The Morning After: Monday, June 5th 2017

Welcome to the new week. Apple’s Worldwide Developer Conference kicks off later today. While we will be reporting live from it, we’ve also got thoughts on what you might see, right here.

We also try overclocking processors with liquid nitrogen (and some skill), and explain that the end of SIM cards as we know them is coming. Oh, and Google Photos is now smart enough to delete your useless photos all by itself.


Warning! May contain liquid nitrogen
A total newbie tries overclocking to 7GHz

Asia’s big PC show, Computex, has two competitive arenas: eSports and extreme-PC-overclocking. Even if you don’t have the Counter-Strike skills to cut it it, there’s always the opportunity to pour liquid nitrogen onto a PC motherboard. Total overclocking newbie Richard Lai took up the challenge.


The Assistant will ID pictures that might not require top billing.
Google Photos archiving rolls out with AI-powered suggestions

The new Archive feature recently spotted in Google Photos is now rolling out to all users, but it has an extra trick. While the Archive button lets you push more mundane photos (scans of receipts, screenshots of a random tweet, or maybe particularly personal photograph) out of the main Photos display without deleting it, there’s also a new suggestion in the Assistant tab that will use its machine learning skills to find likely candidates for you. Of course, you can manually archive photos any time you like (they’ll still show up in search or inside albums), but if you already have a significant Photos catalog this should make things easier.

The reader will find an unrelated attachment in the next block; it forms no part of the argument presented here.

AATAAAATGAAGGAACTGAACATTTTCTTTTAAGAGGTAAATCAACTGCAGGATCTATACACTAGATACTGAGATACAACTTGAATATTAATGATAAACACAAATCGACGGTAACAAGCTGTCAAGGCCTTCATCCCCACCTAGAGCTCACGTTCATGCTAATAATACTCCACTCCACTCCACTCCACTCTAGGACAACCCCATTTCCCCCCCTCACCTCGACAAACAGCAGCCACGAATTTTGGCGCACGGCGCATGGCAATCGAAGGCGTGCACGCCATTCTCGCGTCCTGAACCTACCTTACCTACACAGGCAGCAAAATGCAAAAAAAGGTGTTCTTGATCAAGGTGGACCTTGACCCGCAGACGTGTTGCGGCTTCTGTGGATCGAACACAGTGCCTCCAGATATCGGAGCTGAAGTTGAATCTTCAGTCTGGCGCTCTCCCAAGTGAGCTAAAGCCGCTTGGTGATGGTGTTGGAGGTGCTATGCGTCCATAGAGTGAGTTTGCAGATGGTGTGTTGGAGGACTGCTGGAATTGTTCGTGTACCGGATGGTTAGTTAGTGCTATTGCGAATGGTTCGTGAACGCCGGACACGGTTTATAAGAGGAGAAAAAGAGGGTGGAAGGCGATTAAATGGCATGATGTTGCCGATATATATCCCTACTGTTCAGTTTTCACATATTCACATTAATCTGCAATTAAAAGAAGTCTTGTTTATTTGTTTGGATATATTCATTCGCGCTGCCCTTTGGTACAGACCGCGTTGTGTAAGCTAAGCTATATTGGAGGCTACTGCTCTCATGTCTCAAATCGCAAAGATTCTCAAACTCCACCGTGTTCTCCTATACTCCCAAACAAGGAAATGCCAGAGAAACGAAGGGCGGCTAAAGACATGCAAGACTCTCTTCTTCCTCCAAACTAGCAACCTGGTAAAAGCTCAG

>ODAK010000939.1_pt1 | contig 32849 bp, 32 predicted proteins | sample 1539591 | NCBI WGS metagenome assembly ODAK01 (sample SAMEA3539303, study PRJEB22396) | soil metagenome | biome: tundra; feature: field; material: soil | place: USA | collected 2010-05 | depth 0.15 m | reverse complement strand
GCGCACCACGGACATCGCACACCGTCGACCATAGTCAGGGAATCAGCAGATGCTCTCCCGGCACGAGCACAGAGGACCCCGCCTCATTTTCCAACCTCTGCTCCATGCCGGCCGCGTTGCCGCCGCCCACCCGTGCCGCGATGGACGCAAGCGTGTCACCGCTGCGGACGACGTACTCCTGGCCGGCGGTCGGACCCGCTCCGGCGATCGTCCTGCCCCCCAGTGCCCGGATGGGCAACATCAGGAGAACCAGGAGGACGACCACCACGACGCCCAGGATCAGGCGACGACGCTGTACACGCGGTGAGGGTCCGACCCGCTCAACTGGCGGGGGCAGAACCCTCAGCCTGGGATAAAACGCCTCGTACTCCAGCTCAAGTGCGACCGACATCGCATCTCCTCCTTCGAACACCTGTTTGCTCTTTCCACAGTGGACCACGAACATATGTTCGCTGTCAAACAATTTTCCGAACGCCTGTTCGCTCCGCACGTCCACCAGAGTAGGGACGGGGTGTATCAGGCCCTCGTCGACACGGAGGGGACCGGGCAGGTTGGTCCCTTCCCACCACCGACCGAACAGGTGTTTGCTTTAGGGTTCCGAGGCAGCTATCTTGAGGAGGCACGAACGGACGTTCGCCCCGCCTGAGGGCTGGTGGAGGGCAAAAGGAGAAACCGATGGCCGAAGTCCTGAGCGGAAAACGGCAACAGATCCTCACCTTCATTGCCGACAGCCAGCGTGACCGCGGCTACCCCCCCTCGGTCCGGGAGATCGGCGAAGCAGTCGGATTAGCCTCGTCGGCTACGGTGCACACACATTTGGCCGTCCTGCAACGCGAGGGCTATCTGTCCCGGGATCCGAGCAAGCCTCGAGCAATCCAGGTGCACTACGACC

Plastic cards may linger, but expect the big changeover soon.
Computex was a reminder that the age of the eSIM is upon us

Nestled inside your cellphone is a sliver of plastic you almost certainly never think about. Your SIM card basically stores your phone’s identity and passes it along to whatever wireless carrier network you pay for. It’s absolutely crucial to the way your phone operates, but wireless carriers and network companies have been plotting its demise for years. Yes, the future belongs to what’s called an eSIM — short for “embedded SIM” — woven directly into the silicon fabric of a device’s modem. eSIMs may already be in our wearables, but thanks to Intel and Microsoft, they’ll wind up in our phones and PCs before long.

But wait, there’s more…

Source: Engadget - Read the full article here

Author: Daily Tech Whip

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